Alberts  B., , Bray  D., , Hopkin  K., , Johnson  A., , Lewis  J., , Raff  M., , Roberts  K., , and Walter  P.,  Essential Cell Biology. ,  Garland Science ,  New York  ((2003)).
Cooper  G. M.,  The Cell: A Molecular Approach. ,  ASM Press ,  Washington, DC  ((2000)).
Wang  Y. L., “ Fluorescent analog cytochemistry: tracing functional protein components in living cells. ,” Methods Cell Biol.. 29, , 1–12  ((1989)).
Taylor  D. L., , Amato  P. A., , Phelps  K. L., , and McNeil  P., “ Fluorescent analog cytochemistry. ,” Trends Biomed. Sci.. 9, , 88–91  ((1984)).
Gerdes  H. H., and Kaether  C., “ Green fluorescent protein: applications in cell biology. ,” FEBS Lett.. 389, , 44–47  ((1996)).
Prendergast  F. G., “ Biophysics of the green fluorescent protein. ,” Methods Cell Biol.. 58, , 1–18  ((1999)).
Tsien  R. Y., “ The green fluorescent protein. ,” Annu. Rev. Biochem.. 67, , 509–544  ((1998)).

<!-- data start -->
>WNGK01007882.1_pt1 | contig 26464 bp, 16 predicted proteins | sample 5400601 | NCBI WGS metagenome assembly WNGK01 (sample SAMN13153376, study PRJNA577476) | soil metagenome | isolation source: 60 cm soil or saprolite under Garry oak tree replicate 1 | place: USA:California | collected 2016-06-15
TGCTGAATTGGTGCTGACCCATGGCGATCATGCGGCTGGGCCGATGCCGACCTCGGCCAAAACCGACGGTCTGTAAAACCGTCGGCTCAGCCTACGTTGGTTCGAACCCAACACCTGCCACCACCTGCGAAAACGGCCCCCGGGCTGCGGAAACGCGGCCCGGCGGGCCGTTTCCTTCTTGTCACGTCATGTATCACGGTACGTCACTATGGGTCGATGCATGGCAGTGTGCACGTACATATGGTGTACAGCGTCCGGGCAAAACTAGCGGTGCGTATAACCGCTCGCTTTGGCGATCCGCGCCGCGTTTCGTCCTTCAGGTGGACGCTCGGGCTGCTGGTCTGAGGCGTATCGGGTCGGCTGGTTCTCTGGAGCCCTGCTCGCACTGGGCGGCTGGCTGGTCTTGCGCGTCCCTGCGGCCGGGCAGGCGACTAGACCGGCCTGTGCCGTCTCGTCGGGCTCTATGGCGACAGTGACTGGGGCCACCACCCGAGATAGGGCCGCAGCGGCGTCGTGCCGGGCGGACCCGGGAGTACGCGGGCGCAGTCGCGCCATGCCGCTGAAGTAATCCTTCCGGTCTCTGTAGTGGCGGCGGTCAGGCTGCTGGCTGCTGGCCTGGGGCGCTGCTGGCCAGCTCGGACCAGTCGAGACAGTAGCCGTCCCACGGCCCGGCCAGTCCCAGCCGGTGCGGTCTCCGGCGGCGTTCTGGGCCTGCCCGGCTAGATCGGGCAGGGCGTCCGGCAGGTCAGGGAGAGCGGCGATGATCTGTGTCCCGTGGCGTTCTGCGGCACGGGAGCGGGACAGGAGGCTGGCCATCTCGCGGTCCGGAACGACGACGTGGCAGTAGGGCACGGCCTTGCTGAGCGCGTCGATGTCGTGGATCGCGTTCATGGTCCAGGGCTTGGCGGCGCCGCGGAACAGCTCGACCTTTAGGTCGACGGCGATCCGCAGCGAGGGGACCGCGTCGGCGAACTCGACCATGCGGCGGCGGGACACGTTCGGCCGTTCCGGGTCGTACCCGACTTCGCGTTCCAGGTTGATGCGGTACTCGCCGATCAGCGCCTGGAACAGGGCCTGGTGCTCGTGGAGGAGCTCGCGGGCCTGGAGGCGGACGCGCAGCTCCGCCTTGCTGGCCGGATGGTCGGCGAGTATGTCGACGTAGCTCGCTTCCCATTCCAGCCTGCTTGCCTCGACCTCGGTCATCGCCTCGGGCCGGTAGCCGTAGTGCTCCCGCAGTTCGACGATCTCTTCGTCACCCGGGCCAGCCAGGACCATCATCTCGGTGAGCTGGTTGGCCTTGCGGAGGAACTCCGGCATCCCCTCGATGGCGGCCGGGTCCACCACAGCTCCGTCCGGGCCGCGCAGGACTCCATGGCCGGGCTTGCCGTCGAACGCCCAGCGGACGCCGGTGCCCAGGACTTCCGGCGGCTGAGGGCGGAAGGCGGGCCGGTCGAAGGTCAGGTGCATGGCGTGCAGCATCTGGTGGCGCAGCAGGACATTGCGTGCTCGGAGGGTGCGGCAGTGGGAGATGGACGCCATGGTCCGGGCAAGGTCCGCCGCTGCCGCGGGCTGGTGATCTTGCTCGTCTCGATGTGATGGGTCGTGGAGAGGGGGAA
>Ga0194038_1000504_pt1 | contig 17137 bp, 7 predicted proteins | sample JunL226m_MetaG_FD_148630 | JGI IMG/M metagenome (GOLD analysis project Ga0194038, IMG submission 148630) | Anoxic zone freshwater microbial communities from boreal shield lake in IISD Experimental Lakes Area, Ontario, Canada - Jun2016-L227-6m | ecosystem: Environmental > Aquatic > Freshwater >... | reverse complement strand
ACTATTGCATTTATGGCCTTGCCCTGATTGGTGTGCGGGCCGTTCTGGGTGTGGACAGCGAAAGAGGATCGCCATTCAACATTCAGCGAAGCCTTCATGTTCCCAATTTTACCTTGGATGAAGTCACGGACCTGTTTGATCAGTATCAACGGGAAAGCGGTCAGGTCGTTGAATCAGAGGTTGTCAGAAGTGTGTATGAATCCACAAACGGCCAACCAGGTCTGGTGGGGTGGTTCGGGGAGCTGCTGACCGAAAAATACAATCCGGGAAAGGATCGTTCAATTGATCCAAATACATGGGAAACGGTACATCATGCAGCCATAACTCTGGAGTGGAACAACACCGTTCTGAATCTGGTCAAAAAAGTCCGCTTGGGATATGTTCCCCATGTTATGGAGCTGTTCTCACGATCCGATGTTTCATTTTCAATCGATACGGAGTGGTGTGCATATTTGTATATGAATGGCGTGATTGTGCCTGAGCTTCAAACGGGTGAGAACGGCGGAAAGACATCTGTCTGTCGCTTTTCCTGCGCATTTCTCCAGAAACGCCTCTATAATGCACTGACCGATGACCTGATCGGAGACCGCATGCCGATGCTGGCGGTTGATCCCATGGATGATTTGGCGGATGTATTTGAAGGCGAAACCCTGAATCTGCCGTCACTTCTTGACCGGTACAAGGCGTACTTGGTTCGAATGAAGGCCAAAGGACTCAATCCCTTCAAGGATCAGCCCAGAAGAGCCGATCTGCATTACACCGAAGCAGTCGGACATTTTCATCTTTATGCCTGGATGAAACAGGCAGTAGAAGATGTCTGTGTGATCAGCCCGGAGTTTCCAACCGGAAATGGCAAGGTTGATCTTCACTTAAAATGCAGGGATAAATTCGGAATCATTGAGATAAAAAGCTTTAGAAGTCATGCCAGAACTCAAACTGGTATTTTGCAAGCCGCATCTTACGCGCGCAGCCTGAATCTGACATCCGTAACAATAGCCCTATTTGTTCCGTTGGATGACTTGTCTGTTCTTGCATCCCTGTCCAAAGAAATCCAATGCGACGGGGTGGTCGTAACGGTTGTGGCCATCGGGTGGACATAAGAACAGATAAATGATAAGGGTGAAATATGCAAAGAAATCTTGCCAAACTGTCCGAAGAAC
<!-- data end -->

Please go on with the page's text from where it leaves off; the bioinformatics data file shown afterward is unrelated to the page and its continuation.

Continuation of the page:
Kuhn  J. R., , Wu  Z., , and Poenie  M., “ Modulated polarization microscopy: A promising new approach to visualizing cytoskeletal dynamics in living cells. ,” Biophys. J.. 80, , 972–985  ((2001)).
Oldenbourg  R., , Salmon  E. D., , and Tran  P. T., “ Birefringence of single and bundled microtubules. ,” Biophys J.. 74, , 645–654  ((1998)).
Shribak  M., and Oldenbourg  R., “ Techniques for fast and sensitive measurements of two-dimensional birefringence distributions. ,” Appl. Opt.. 42, , 3009–3017  ((2003)).
Massoumian  F., , Juskaitis  R., , Neil  M. A., , and Wilson  T., “ Quantitative polarized light microscopy. ,” J. Microscopy. 209, , 13–22  ((2003)).
Oldenbourg  R., “ A new view on polarization microscopy. ,” Nature (London). 381, , 811–812  ((1996)).
Katoh  K., , Hammer  K., , Smith  P. J., , and Oldenbourg  R., “ Birefringence imaging directly reveals architectural dynamics of filamentous Actin in living growth cones. ,” Mol. Bio. Cell. 10, , 197–210  ((1999)).
Shin  I. H., , Shin  S.-M., , and Kim  D. Y., “ New, simple theory-based, accurate polarization microscope for birefringence imaging of biological cells. ,” J. Biomed. Opt.. 15, , 016028  ((2010)).